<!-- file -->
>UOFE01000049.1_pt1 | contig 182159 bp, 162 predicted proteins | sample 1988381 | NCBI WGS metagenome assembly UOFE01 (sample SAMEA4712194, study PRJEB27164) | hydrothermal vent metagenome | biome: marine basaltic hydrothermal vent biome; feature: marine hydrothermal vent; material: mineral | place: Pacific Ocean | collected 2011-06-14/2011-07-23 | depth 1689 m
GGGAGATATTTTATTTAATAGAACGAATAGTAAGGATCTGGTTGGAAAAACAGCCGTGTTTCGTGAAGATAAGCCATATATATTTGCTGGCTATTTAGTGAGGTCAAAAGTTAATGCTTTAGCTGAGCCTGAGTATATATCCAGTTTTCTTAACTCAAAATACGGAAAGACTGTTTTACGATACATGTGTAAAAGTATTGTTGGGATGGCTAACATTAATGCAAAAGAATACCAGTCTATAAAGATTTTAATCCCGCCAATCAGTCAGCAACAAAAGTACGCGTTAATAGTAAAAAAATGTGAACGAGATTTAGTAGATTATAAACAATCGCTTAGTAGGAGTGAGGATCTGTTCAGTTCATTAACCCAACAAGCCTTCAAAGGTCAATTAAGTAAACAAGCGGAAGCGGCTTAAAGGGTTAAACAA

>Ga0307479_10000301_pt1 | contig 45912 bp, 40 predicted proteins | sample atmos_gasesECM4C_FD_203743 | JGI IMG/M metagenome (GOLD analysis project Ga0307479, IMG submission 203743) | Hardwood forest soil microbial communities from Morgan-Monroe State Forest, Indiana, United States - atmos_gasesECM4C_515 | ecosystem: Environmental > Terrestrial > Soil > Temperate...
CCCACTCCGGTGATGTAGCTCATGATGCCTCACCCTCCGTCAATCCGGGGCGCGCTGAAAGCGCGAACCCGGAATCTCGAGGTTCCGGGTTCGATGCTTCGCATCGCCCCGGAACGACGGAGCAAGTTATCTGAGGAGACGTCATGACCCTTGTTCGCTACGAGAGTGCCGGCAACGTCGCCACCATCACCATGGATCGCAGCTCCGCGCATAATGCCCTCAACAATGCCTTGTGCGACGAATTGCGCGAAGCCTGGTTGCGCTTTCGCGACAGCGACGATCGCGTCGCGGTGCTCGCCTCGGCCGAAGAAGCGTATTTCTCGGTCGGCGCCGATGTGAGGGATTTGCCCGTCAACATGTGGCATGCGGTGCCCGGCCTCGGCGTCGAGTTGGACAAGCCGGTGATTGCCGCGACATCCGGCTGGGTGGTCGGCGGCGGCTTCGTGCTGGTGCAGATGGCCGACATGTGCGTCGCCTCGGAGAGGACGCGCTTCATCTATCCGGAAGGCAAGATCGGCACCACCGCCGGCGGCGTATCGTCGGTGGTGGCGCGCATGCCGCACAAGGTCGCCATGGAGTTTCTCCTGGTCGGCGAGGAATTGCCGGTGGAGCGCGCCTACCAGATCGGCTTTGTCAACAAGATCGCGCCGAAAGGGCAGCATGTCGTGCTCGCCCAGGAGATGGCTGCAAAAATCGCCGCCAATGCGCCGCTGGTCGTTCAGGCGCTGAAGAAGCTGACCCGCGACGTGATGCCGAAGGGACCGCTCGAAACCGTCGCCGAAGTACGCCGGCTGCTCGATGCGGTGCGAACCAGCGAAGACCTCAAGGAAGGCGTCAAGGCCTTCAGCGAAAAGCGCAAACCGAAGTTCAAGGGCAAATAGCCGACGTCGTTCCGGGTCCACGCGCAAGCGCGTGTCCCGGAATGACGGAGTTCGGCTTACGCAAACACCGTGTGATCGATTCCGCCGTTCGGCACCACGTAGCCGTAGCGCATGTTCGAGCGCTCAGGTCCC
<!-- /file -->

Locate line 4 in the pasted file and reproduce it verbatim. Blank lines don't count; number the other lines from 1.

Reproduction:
CCCACTCCGGTGATGTAGCTCATGATGCCTCACCCTCCGTCAATCCGGGGCGCGCTGAAAGCGCGAACCCGGAATCTCGAGGTTCCGGGTTCGATGCTTCGCATCGCCCCGGAACGACGGAGCAAGTTATCTGAGGAGACGTCATGACCCTTGTTCGCTACGAGAGTGCCGGCAACGTCGCCACCATCACCATGGATCGCAGCTCCGCGCATAATGCCCTCAACAATGCCTTGTGCGACGAATTGCGCGAAGCCTGGTTGCGCTTTCGCGACAGCGACGATCGCGTCGCGGTGCTCGCCTCGGCCGAAGAAGCGTATTTCTCGGTCGGCGCCGATGTGAGGGATTTGCCCGTCAACATGTGGCATGCGGTGCCCGGCCTCGGCGTCGAGTTGGACAAGCCGGTGATTGCCGCGACATCCGGCTGGGTGGTCGGCGGCGGCTTCGTGCTGGTGCAGATGGCCGACATGTGCGTCGCCTCGGAGAGGACGCGCTTCATCTATCCGGAAGGCAAGATCGGCACCACCGCCGGCGGCGTATCGTCGGTGGTGGCGCGCATGCCGCACAAGGTCGCCATGGAGTTTCTCCTGGTCGGCGAGGAATTGCCGGTGGAGCGCGCCTACCAGATCGGCTTTGTCAACAAGATCGCGCCGAAAGGGCAGCATGTCGTGCTCGCCCAGGAGATGGCTGCAAAAATCGCCGCCAATGCGCCGCTGGTCGTTCAGGCGCTGAAGAAGCTGACCCGCGACGTGATGCCGAAGGGACCGCTCGAAACCGTCGCCGAAGTACGCCGGCTGCTCGATGCGGTGCGAACCAGCGAAGACCTCAAGGAAGGCGTCAAGGCCTTCAGCGAAAAGCGCAAACCGAAGTTCAAGGGCAAATAGCCGACGTCGTTCCGGGTCCACGCGCAAGCGCGTGTCCCGGAATGACGGAGTTCGGCTTACGCAAACACCGTGTGATCGATTCCGCCGTTCGGCACCACGTAGCCGTAGCGCATGTTCGAGCGCTCAGGTCCC